Talk:Antoni Tàpies

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I placed the unsourced quotes under the Sourced ones, on the same page, Benfo-Dutch

Unsourced[edit]

Wikiquote no longer allows unsourced quotations, and they are in process of being removed from our pages (see Wikiquote:Limits on quotations); but if you can provide a reliable, precise and verifiable source for any quote on this list please move it to Antoni Tàpies. --Antiquary 11:06, 12 July 2009 (UTC)

  • My kind of painting is filled with several significant layers, such as a volatile structure of language. Reality never truly exposes itself in the image. It only comes into being through associations in the mind of the spectator. That which is supposed to be reality in the art of painting is nothing but a symbol, a mystic symbol for reality.(1987)(translation C. Whorall)
  • I never view aesthetic ideas as having an existence purely of their own but as a function they have in connection with political or moral values.(translation C. Whorall)
  • More than any other factor the discontent about the quality of the oil painting and my dissatisfaction with the belief in the accepted, classical world played a major part. That is why everything I did seemed to me a form of abuse of the right minded. (1977)(translation C. Whorall)
  • I was particularly fascinated by the numerous phenomena, closely related to the deed of creation itself as well as the shapes and images defined by the spectator.(translation C. Whorall)
  • There is no art where there is no active observer. As there is no light where there are no eyes.
  • More important than subjecting the image to a strict intellectual analysis is enabling the observer to follow the on set, which being more or less clear to him – turns his mind into motion.

Unsourced[edit]

Form: Antoni Tàpies at Dutch Wikiquote, (translation C. Whorall)

  • These days there is no such thing as art for the sake of pleasure, whatever transcendent or aesthetic meaning one tends to apply to it…. Art is made elsewhere, out there, on another planet (far from reality), which somehow we perceive, art is what is not known. (1952)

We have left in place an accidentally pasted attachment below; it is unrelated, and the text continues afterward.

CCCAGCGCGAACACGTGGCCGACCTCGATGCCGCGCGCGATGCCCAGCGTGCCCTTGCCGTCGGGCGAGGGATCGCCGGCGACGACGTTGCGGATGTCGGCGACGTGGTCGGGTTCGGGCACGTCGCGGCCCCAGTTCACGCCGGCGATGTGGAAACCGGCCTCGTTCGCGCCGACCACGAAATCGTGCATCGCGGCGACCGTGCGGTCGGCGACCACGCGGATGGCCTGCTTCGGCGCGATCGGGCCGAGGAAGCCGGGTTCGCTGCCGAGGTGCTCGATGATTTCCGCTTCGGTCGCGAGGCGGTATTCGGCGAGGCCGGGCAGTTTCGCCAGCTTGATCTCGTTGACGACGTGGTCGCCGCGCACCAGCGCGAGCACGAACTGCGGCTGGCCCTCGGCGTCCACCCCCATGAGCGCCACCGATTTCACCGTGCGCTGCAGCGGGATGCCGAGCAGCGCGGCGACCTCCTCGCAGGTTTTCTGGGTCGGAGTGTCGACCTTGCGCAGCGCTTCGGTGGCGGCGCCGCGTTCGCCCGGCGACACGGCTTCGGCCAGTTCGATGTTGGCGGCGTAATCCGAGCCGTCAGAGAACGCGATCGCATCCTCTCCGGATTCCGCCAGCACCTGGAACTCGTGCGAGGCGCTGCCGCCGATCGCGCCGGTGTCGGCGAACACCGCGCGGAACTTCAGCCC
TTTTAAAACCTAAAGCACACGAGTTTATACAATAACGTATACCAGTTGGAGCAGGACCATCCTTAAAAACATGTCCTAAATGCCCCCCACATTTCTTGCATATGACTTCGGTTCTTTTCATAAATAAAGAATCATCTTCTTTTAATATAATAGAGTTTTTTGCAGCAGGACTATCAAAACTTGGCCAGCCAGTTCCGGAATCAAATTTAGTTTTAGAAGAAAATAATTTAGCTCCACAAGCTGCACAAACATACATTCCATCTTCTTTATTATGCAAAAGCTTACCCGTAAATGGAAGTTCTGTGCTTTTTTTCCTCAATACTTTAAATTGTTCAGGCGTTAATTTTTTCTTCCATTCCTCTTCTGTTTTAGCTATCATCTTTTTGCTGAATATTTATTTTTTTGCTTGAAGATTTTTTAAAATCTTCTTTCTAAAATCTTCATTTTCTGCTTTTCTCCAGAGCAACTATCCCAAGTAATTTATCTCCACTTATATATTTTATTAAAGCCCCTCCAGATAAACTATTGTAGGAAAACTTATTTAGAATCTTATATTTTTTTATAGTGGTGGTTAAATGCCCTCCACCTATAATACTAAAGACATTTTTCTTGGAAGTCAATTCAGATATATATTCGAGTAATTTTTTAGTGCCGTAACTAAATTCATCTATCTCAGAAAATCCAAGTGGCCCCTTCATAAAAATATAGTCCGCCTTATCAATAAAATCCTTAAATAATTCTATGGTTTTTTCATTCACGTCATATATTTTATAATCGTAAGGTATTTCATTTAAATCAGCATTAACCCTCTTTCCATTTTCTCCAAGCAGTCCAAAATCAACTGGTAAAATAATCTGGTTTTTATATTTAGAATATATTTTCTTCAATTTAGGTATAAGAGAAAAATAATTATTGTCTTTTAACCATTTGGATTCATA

• The way art is made these days, confronts us with the way in which Johannes of the Cross (Spanish medieval mystic, fh) used to contemplate. Steep and rough: not offering any additional satisfaction whatsoever. From Nietzsche and onward, art appears to be from beginning to end, the most inhuman adventure in existence. (Tàpies refers here among other things, to the work of the painters Fautrier and Dubuffet, fh).(1952)
  • For instance, the symbolism of matter, with its controversies, that is to say, the inner similarity of the deepest being of human and nature. The symbolism of ashes, earth, of mud and clay from which the human being originates and to which he eventually will return; the grains of sand which so obviously indicate the fragility and insignificance of our life and the solidarity emanating from it when one realises that the differences between us (people, fh) are the same as those between one grain of sand and the other; fact is: there is no difference.(1977)
  • Did the most modern scientists confirm the ideas of some old philosophers and the intuitive visions of mystics, poets and artists? Without a doubt the need I vaguely felt for using new materials in the art of painting, apart from the influence of some masters, was the result of an effort to call to mind some problems raised by matter, substance and nature.(1977)
  • How many possibilities may arise from the image of the ‘wall’ and everything diverted from it. Separation, isolation, wailing walls, prison walls. Witnesses of the passing of time : smooth, calm, white surfaces, tortured, old, perished surfaces; signs of human intervention, traces of objects of the force of nature; impressions of battle, of exertion, of destruction, of catastrophes or of renovation, creating and balance; what is left of love, grief, aversion, chaos, romantic enchantment of silted ruins by organic matter; shapes from which one can read the rhythm of nature and the spontaneous mobility of matter. (1980, about his early wall-like paintings, fh)
  • (my paintings) for the first time in history have become walls. (about his former Arte-Povare–art, fh)

Further comment[edit]

The above quotes are removed because Wikimedia projects are not considered citable sources. These quotes could be restored if an original, and source are known. -- Mdd (talk) 19:40, 3 June 2014 (UTC)